The 18pt Goudy Modern body type used in the original printing was cast by MacKenzie & Harris (the typefounding sibling to Arion press) on a their Thompson type caster and set by hand. Arion had enough type to set about 36 pages at a time, which would be printed, then redistributed and used again to compose the remaining pages. Bigelow & Holmes’ design for Leviathan was produced by Berthold as a film font for phototypesetting, which was then used to produce magnesium plates for printing. (Many thanks to Dave Johnston and the crew at M&H and Arion Press for the additional information.)


15 Comments on “Moby Dick, the Arion Press edition”

  1. Tom says:
    Feb 4th, 2011  5:58 am
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    Beautiful! Though I agree that the footnotes look a little cramped.

    Thank you for bringing these mouthwatering typographic delicacies to my attention.

    PS> A suggestion: add social media sharing buttons on your posts. I'll be tweeting this in any case, but a 'tweet this' button would've made my life easier ...

  2. Yotam says:
    Feb 4th, 2011  9:09 am
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    It is worth mentioning that an extensive preview of the offset is available at Google Books.

  3. Nick Sherman says:
    Feb 4th, 2011  3:32 pm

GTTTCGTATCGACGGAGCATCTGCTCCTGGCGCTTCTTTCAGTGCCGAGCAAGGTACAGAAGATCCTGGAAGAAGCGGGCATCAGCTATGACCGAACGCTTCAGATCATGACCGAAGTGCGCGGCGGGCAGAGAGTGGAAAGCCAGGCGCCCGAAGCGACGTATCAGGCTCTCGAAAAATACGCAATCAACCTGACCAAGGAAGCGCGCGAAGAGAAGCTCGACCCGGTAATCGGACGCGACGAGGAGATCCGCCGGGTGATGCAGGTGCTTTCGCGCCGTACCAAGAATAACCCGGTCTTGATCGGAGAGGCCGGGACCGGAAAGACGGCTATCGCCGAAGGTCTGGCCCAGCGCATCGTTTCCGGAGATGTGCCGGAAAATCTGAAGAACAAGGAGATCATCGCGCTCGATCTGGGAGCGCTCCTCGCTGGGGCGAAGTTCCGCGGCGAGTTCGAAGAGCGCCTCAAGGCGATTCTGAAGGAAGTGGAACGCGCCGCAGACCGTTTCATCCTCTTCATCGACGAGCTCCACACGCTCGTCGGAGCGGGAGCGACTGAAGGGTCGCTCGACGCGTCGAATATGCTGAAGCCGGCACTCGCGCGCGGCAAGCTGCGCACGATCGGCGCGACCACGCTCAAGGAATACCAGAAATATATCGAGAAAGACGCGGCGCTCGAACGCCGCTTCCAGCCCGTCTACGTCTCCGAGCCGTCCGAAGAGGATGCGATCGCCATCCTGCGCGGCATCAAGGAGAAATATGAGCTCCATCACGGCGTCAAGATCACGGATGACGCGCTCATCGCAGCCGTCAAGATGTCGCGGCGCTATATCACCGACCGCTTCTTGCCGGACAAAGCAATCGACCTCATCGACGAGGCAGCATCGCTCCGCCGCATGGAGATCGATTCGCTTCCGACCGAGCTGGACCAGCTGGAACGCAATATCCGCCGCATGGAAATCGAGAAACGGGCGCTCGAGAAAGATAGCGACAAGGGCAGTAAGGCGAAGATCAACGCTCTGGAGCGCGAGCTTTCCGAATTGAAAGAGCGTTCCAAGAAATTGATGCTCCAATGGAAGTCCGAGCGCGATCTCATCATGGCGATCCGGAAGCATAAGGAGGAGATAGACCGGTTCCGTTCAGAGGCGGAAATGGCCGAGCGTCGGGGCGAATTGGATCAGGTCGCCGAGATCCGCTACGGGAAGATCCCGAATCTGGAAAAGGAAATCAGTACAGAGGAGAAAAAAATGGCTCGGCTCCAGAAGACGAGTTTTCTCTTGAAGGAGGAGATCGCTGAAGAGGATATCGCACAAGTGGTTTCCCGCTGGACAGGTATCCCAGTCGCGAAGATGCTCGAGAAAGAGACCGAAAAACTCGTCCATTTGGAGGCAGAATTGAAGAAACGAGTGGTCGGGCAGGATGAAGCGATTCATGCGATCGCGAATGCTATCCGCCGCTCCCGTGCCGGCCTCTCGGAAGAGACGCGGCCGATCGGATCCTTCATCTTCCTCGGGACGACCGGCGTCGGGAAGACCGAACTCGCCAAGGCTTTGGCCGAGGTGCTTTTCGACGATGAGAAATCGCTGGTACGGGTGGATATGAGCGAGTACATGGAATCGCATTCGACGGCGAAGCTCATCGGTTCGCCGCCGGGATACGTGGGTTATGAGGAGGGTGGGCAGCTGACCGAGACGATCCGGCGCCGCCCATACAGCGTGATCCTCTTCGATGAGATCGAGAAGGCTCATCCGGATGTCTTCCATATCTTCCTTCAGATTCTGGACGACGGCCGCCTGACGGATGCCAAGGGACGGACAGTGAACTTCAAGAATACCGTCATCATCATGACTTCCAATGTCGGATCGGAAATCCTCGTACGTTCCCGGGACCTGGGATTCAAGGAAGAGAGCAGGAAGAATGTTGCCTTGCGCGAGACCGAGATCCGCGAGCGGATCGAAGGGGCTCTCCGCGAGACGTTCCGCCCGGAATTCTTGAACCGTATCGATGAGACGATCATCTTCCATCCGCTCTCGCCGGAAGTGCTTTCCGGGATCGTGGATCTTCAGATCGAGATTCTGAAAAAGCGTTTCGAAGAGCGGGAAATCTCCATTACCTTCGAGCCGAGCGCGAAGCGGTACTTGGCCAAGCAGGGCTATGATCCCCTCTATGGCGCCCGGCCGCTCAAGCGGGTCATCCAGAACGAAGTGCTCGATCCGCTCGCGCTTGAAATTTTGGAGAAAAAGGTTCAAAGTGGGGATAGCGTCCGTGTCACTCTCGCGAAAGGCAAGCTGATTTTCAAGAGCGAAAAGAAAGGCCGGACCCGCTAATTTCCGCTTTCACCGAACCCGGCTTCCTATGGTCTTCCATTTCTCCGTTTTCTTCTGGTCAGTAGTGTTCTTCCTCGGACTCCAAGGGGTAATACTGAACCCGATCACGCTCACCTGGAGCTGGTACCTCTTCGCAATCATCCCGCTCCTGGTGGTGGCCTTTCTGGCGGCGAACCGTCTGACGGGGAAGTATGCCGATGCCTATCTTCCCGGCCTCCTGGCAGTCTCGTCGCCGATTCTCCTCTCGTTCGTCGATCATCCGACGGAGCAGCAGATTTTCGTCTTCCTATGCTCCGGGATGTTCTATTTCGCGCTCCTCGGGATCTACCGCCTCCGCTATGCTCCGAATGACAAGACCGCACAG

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    Thanks for the tip Yotam. I'll use the resource to illustrate a question about something I mentioned in the article: Does anyone have any insight about leaving an extra line or two above an illustration? It's done throughout the edition, so it's definitely a conscious decision. Obviously Andrew Hoyem knows a thing or two about book design, so maybe it's just something I'm ignorant of?

  4. Tiffany Wardle de Sousa says:
    Feb 4th, 2011  4:47 pm
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    Nick, do you think it could be his way of allowing the reader to stay in the text without putting an image right in the middle? I could see how that would be a good rationale.

  5. Feb 5th, 2011  10:18 am
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    Wonderful write-up, Nick.

    The stray line of text above the figure/illustration used to bother me. My personal preference is a minimum of two lines. But I think there is something to be said for not shifting the image to the top — when reading, the eye naturally travels to the top of the recto page. When it finds no text, it is distracted, albeit for the briefest of moments.

    Also think the title-page would benefit from omitting the portrait.

  6. Feb 8th, 2011  10:13 am
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    Is this the start of a rehabilitation of the Goudy brand? Do I overstate it? I mean, I can swear that each time I've heard or read Goudy's name over the last 10 years or so, it was not in the most complimentary way.

  7. Helen Delano says:
    Feb 11th, 2011  9:23 am
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    I am merely guessing with no real knowledge, but is the extra lines of type at the top a mechanical issue? Does the process of setting mechanical type require a couple of rows on either side to stabilize the illustration block? The lines of type may be held in with a more secure device than the illustrations?

  8. Nick Rule says:
    Feb 11th, 2011  7:41 pm